I have learned a lot but I think I am somewhere in the middle. I am still trying and that is what I think is the real thing; growing and learning. Being a director gives me that margin of experimenting and exploring new avenues.

Lately, however, you have acted in the works of many talented and important directors such as Angeline Malik, Sakina Sammo, and Mazhar Moin. How has the experience been?

All three of them have different styles of directing. Sakina Sammo is an actor’s director. Being an actress herself, she is very helpful, especially in dramatic scenes.

Otherwise, she does not speak a lot and trusts the actors, which is the hallmark of a good director. Angeline Malik also allows you to do whatever you want.

One example of it is my character in her drama serial ‘Mujhe Jeene Do’ which was supposed to be a negative character but I did not perform it in that manner.

Angeline encouraged and supported me throughout. Mazhar Moin is whom one can call a mischievous director who whispers ideas in your ears while you are acting which inspires you and put you in a good mood. I have a very good chemistry with him and love working with him.

For someone who has been working since the golden days of PTV, how are the modern scripts like? Do you find them worthy enough?

Yes, I entered PTV in the late 90s when its ‘golden era’ was coming to an end. I consider myself lucky that in such a glimpse of PTV’s good times, I watched a lot of well-known directors working, such as Sahira Kazmi, Yawar Hayat, Qamar Aftab and Rashid Daar. Later, I was fortunate enough to work with them as well.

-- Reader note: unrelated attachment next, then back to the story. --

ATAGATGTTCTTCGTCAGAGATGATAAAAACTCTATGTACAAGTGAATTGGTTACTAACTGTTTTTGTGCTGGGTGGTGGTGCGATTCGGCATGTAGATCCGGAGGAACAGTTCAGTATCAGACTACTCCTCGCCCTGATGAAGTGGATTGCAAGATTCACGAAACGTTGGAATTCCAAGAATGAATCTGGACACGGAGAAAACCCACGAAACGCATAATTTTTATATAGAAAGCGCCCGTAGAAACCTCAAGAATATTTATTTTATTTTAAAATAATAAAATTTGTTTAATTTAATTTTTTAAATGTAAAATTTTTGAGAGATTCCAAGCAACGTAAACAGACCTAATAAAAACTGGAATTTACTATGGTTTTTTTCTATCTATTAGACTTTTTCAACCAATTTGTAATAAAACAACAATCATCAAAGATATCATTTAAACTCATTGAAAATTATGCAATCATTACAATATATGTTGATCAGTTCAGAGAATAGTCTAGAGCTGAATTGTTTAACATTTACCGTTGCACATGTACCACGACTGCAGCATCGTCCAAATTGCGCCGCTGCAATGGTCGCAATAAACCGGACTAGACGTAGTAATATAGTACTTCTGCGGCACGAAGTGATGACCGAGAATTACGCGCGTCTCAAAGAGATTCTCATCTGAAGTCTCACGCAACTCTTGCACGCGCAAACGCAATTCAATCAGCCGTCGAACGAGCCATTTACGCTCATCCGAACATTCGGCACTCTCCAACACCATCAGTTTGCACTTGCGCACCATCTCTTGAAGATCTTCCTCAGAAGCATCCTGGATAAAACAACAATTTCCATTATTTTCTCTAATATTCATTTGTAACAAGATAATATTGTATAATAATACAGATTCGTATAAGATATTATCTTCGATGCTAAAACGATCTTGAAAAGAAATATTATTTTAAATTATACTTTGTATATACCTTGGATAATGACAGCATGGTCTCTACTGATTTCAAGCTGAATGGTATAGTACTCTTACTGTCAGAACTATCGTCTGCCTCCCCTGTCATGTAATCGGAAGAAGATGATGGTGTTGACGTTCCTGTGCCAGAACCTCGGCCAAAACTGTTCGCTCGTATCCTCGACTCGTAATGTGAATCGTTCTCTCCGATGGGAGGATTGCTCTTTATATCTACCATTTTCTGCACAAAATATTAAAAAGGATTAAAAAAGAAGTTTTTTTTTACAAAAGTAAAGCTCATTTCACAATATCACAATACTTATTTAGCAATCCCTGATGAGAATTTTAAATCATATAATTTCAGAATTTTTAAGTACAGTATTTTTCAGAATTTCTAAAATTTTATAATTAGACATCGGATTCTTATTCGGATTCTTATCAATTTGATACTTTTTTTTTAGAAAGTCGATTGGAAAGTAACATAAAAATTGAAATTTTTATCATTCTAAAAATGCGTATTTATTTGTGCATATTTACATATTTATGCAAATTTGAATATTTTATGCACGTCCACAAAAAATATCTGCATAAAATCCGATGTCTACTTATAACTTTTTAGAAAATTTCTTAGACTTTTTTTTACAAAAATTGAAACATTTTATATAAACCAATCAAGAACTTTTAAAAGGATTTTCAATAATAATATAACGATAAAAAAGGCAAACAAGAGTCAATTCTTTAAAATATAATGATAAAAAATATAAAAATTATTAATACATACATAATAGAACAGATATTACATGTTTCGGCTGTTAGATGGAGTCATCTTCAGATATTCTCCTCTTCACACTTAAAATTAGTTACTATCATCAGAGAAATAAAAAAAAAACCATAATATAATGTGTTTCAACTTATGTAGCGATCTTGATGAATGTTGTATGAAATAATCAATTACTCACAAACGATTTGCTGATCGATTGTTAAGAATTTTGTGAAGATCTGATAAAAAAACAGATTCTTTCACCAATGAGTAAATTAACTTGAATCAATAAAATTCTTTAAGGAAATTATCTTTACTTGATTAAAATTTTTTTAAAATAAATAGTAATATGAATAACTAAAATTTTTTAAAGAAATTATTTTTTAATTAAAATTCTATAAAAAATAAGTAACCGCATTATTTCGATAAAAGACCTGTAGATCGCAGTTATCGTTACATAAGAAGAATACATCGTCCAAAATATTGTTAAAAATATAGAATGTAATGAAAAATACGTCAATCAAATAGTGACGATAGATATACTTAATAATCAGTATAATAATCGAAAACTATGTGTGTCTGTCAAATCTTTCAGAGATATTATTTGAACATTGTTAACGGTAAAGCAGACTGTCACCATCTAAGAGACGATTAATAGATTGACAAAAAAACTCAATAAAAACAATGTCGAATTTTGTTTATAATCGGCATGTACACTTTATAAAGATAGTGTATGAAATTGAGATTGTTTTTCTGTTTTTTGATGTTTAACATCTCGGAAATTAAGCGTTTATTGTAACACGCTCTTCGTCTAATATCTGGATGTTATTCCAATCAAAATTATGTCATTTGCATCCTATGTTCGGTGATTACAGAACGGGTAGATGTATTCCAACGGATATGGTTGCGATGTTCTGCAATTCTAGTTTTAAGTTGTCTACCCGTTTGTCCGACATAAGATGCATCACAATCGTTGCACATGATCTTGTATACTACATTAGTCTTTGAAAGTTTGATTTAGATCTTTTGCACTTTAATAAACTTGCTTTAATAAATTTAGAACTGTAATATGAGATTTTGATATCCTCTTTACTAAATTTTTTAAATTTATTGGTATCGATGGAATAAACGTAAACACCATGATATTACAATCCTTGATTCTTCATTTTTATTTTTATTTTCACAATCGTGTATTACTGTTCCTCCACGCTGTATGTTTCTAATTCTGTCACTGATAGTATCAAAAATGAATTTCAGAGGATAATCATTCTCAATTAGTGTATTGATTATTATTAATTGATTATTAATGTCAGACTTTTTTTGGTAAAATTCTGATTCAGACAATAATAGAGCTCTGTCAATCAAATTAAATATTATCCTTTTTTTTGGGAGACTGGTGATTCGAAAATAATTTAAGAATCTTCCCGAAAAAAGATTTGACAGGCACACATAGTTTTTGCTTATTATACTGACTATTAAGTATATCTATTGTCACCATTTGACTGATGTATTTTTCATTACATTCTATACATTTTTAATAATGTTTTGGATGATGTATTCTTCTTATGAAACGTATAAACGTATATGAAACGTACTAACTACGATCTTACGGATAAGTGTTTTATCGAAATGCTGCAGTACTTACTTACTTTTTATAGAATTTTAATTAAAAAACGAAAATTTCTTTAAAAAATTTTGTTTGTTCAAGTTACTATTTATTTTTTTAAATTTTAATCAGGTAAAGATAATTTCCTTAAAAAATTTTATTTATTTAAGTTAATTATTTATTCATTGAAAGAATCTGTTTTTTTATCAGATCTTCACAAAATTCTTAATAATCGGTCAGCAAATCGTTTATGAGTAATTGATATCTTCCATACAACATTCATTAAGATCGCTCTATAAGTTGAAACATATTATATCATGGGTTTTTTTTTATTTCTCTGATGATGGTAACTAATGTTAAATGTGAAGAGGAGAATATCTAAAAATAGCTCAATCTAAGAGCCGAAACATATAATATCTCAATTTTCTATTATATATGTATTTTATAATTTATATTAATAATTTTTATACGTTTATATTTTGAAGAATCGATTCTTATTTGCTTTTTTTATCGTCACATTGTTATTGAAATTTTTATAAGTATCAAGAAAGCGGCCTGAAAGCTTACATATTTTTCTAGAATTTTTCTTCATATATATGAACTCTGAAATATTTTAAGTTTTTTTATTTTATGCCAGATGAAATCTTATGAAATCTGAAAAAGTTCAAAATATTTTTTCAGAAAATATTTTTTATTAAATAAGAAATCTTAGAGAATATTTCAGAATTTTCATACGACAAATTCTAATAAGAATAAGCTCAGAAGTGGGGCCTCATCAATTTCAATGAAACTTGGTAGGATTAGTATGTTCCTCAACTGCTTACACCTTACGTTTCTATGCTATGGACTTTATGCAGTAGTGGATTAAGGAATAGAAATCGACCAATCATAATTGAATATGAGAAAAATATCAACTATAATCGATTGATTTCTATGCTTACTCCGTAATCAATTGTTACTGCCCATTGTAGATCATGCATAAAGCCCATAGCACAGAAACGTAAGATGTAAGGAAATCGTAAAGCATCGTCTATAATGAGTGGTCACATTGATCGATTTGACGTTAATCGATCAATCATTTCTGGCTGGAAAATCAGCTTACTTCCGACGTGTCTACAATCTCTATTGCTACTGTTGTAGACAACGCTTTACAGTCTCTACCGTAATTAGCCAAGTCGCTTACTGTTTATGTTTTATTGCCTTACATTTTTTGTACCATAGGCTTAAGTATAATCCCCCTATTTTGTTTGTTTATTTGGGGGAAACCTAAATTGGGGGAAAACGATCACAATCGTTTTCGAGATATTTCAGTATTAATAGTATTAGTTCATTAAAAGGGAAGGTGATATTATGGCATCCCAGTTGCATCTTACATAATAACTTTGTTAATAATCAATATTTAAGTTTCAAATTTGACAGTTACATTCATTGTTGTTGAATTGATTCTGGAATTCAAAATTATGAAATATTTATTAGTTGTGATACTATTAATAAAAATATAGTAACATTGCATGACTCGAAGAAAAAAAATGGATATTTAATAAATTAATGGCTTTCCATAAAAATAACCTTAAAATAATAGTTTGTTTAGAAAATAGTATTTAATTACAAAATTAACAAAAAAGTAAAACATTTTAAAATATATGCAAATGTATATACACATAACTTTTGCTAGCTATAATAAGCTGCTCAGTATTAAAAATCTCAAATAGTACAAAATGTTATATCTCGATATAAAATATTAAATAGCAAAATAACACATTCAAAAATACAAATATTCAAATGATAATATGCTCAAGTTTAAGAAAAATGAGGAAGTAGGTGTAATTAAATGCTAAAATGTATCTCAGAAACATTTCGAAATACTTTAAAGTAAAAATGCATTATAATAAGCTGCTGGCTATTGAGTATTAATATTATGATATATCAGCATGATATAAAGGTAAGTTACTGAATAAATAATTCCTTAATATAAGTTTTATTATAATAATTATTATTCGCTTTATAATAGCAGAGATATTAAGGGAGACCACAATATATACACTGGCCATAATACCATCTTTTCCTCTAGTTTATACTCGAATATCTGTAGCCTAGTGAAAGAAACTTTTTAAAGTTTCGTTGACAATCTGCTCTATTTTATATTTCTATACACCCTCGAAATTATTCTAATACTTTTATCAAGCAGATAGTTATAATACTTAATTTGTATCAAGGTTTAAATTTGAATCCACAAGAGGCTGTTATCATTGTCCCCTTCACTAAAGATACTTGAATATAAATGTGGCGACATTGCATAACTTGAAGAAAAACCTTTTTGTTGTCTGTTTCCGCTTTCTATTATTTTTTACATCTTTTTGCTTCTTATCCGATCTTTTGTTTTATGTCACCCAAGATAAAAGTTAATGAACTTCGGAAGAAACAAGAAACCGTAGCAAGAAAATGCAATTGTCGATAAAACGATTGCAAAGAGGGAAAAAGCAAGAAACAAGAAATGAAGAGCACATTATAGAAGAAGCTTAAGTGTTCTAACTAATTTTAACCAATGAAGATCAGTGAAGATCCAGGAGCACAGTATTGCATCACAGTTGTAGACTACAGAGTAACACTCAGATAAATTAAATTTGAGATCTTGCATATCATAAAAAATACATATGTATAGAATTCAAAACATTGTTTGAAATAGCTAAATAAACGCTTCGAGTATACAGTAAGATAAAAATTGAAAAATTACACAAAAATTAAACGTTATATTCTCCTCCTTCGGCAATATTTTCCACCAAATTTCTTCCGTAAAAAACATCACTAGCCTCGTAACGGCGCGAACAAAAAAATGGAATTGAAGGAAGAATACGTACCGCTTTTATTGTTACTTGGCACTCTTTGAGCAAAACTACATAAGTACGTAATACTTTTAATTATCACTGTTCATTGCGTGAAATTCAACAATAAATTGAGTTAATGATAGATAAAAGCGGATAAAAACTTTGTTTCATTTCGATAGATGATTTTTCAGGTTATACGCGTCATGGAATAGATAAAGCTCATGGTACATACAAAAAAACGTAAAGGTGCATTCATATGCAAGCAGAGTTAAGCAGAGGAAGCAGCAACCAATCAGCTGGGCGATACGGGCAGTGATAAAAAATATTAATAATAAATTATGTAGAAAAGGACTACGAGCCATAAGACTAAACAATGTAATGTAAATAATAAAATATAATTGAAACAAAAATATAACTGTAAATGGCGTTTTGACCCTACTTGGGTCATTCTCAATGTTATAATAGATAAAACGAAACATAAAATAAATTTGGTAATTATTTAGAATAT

What rendered that period good was the hard work put into the making of dramas, which is something that lacks now. Interesting scripts are still written, but the channels demand mundane topics like love triangles and ‘saas-bahu’ issues over and over again.

I am not in favour of this since it destroys the purpose of being in a creative field. We do have good writers but disagreeable demands of channels’ and the laziness of directors’ at work is what creates problems. These are the two differences I have noticed between PTV's golden era and the modern times.

What is your perspective as a director? What aim do you have in mind when you are directing?

My perspectives have been to create an environment which is both interesting and realistic, and to present natural characters with thoughts of their own.